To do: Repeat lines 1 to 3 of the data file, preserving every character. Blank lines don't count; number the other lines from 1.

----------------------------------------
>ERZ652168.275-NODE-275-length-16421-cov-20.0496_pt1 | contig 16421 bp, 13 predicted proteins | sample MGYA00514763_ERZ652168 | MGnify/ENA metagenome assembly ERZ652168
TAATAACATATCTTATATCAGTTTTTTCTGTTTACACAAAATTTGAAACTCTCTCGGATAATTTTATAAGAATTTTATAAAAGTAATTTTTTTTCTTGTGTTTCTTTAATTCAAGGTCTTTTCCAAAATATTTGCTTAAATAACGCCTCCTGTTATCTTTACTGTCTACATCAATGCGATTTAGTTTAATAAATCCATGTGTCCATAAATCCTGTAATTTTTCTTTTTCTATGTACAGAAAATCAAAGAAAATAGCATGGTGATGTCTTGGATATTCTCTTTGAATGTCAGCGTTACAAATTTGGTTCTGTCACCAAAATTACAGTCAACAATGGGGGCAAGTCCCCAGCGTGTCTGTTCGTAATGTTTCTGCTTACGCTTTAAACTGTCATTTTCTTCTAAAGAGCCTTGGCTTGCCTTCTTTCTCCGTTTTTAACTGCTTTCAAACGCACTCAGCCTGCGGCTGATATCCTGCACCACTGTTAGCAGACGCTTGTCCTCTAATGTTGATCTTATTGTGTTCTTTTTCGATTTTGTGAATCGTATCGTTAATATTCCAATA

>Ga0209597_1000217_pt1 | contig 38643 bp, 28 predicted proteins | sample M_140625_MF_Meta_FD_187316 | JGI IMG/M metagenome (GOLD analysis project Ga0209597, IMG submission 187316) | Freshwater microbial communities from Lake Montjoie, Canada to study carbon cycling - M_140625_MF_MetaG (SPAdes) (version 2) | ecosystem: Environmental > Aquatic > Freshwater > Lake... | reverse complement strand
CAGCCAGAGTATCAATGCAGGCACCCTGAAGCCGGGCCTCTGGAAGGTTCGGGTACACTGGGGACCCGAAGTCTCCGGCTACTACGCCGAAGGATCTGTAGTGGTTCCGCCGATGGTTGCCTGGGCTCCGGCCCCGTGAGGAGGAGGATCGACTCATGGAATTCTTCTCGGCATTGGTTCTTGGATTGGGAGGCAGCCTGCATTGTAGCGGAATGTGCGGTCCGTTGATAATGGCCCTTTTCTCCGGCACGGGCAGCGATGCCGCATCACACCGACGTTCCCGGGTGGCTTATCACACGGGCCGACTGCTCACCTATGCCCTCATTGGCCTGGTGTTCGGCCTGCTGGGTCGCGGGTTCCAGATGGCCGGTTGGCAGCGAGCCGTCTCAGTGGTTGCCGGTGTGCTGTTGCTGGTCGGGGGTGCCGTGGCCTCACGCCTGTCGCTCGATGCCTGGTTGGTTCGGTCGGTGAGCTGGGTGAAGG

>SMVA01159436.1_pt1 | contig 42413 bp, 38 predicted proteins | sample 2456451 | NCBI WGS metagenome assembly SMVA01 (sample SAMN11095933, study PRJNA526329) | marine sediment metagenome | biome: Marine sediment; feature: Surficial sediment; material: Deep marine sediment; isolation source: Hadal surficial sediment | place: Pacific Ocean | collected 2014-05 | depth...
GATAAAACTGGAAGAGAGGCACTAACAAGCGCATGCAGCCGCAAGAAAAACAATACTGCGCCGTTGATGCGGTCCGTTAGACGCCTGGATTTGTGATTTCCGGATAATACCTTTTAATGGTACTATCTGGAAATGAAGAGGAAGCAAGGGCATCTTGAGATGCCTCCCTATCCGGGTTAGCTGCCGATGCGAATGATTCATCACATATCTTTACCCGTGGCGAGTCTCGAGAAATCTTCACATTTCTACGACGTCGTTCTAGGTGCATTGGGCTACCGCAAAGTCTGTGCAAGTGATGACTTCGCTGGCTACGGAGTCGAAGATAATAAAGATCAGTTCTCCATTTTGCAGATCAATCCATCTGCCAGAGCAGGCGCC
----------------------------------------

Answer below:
>ERZ652168.275-NODE-275-length-16421-cov-20.0496_pt1 | contig 16421 bp, 13 predicted proteins | sample MGYA00514763_ERZ652168 | MGnify/ENA metagenome assembly ERZ652168
TAATAACATATCTTATATCAGTTTTTTCTGTTTACACAAAATTTGAAACTCTCTCGGATAATTTTATAAGAATTTTATAAAAGTAATTTTTTTTCTTGTGTTTCTTTAATTCAAGGTCTTTTCCAAAATATTTGCTTAAATAACGCCTCCTGTTATCTTTACTGTCTACATCAATGCGATTTAGTTTAATAAATCCATGTGTCCATAAATCCTGTAATTTTTCTTTTTCTATGTACAGAAAATCAAAGAAAATAGCATGGTGATGTCTTGGATATTCTCTTTGAATGTCAGCGTTACAAATTTGGTTCTGTCACCAAAATTACAGTCAACAATGGGGGCAAGTCCCCAGCGTGTCTGTTCGTAATGTTTCTGCTTACGCTTTAAACTGTCATTTTCTTCTAAAGAGCCTTGGCTTGCCTTCTTTCTCCGTTTTTAACTGCTTTCAAACGCACTCAGCCTGCGGCTGATATCCTGCACCACTGTTAGCAGACGCTTGTCCTCTAATGTTGATCTTATTGTGTTCTTTTTCGATTTTGTGAATCGTATCGTTAATATTCCAATA

>Ga0209597_1000217_pt1 | contig 38643 bp, 28 predicted proteins | sample M_140625_MF_Meta_FD_187316 | JGI IMG/M metagenome (GOLD analysis project Ga0209597, IMG submission 187316) | Freshwater microbial communities from Lake Montjoie, Canada to study carbon cycling - M_140625_MF_MetaG (SPAdes) (version 2) | ecosystem: Environmental > Aquatic > Freshwater > Lake... | reverse complement strand